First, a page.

In a major decision reinforcing the power of the Commodity Futures Trading Commission to police futures markets, the U.S. Circuit Court of Appeals in Chicago has upheld the agency's actions against the Hunt family of Texas in an alleged 1977 soybean scandal.

The court ruled that the CFTC not only could obtain an injunction against the Hunts, but also could go to court to make them repay any profits earned by illegally manipulating soybean futures prices.

Meanwhile, the CFTC moved on another front against commodity market abuses, proposing new regulations that will require commodity exchanges to make public their disciplinary actions.

The new rules, requiring public notice of the nature of disciplinary action and the reasons for it, were proposed after Congress removed a provision of the CFTC law keeping such information secret.

In the Hunt case the appeals court upheld the CFTC's charges that members of the H. L. Hunt family of Dallas acted as a group and violated speculative limits in the soybean market.

Although the CFTC limited soybean speculators' positions to 3 million bushels, Hunt interests at one time in 1977 held futures contracts for 24 million bushels of beans.

A district court judge, however, refused the CFTC's request for a preliminary injunction to prevent the Hunts from allegedly violating the law. The appeals court yesterday instructed the lower court to issue such an injunction.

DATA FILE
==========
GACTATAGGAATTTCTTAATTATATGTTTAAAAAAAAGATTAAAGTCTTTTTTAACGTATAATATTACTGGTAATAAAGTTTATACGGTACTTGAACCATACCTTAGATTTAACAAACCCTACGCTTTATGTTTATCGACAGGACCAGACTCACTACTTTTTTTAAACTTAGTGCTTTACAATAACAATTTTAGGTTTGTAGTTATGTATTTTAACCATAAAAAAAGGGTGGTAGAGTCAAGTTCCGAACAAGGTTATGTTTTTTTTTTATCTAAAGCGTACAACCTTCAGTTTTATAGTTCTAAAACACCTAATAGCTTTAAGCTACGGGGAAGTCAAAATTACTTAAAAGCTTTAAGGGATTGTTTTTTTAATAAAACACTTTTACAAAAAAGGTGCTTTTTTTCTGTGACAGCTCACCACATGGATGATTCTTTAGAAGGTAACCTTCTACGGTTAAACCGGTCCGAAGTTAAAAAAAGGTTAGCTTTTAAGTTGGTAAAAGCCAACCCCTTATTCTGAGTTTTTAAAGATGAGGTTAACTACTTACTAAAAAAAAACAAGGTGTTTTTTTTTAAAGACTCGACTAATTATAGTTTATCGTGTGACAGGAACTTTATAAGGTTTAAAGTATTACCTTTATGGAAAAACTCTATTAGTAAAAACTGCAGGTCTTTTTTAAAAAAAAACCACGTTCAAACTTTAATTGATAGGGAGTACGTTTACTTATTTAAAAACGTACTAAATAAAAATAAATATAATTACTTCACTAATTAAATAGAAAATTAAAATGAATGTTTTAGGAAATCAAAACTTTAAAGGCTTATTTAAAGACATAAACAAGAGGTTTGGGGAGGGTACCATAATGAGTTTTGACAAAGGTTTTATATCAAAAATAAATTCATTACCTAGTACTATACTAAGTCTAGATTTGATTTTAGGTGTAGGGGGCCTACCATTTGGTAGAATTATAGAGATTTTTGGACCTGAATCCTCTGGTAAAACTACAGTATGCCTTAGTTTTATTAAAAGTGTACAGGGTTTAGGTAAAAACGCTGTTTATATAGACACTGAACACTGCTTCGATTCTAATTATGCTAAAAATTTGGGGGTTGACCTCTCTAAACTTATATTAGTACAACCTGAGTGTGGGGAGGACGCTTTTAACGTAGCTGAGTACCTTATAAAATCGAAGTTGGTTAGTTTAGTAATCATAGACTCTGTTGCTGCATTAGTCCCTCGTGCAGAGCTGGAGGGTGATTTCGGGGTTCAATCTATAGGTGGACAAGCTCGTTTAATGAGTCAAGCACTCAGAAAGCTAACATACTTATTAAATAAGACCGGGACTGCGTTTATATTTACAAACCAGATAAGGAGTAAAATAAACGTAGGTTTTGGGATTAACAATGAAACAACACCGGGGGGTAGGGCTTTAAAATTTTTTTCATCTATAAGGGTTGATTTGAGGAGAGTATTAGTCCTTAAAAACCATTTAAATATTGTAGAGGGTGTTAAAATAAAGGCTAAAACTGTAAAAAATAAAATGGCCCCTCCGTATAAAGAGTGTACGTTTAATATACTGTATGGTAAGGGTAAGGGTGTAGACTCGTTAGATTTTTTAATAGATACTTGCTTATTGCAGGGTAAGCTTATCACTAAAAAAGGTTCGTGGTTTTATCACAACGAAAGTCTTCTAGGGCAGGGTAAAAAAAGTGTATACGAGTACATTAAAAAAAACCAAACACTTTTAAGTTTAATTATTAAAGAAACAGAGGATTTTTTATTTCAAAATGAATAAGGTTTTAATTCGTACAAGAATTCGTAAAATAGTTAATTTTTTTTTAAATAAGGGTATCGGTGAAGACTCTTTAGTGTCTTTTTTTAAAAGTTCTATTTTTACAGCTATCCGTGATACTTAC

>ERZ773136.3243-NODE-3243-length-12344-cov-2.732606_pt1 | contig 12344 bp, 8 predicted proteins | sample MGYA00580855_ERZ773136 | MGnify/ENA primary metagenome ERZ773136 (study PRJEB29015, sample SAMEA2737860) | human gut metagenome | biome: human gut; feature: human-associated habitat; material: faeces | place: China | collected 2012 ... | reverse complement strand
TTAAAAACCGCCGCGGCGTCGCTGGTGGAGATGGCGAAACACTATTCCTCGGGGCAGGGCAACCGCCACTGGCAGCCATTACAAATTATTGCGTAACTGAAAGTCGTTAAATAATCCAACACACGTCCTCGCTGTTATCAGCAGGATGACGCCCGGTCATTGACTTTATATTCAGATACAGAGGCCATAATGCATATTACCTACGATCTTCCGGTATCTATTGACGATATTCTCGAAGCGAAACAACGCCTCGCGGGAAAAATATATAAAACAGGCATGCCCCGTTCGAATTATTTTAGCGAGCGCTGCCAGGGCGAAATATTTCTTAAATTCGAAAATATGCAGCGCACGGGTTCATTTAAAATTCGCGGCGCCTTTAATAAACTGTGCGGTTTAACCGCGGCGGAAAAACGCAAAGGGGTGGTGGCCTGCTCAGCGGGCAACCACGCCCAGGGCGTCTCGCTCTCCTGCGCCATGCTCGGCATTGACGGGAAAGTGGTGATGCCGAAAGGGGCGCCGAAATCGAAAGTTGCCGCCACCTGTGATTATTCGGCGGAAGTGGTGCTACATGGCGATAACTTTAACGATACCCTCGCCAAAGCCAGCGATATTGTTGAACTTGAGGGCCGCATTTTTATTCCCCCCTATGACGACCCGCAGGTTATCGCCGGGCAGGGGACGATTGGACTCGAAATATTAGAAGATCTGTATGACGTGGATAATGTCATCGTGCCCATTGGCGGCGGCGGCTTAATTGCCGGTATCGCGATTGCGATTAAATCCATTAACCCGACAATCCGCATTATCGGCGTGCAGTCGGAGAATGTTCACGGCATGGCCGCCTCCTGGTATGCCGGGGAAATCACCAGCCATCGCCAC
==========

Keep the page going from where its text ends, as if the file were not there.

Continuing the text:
The circuit court ruling also reversed an earlier decision and said the CFTC has authority to seek "disgourgement" of any profits the Hunt family members earned by violating soybean trading rules.

Defendants in the case included several members of the oil-rich Hunt family including Nelson Bunker Hunt; his son, Houston Bunker Hunt; his daughters, Ellen Hunt Flowers, Mary Hunt Huddleston and Elizabeth Bunker Hunt; Nelson's brother, W. Herbert Hunt and his son Douglas Hunt and Hunt Holdings Co.

Although the CFTC now can go to court to try to prove how much -- if any -- improper profits the Hunts made, CFTC officials said the main impact of the ruling will be on future commodities cases.

The decision affirms the power of the CFTC to move simultaneously on two fronts against alleged violators -- in the federal courts and through its own administrative procedures. It also upheld the power of the CFTC to make public the futures holdings of persons accused of improper trading.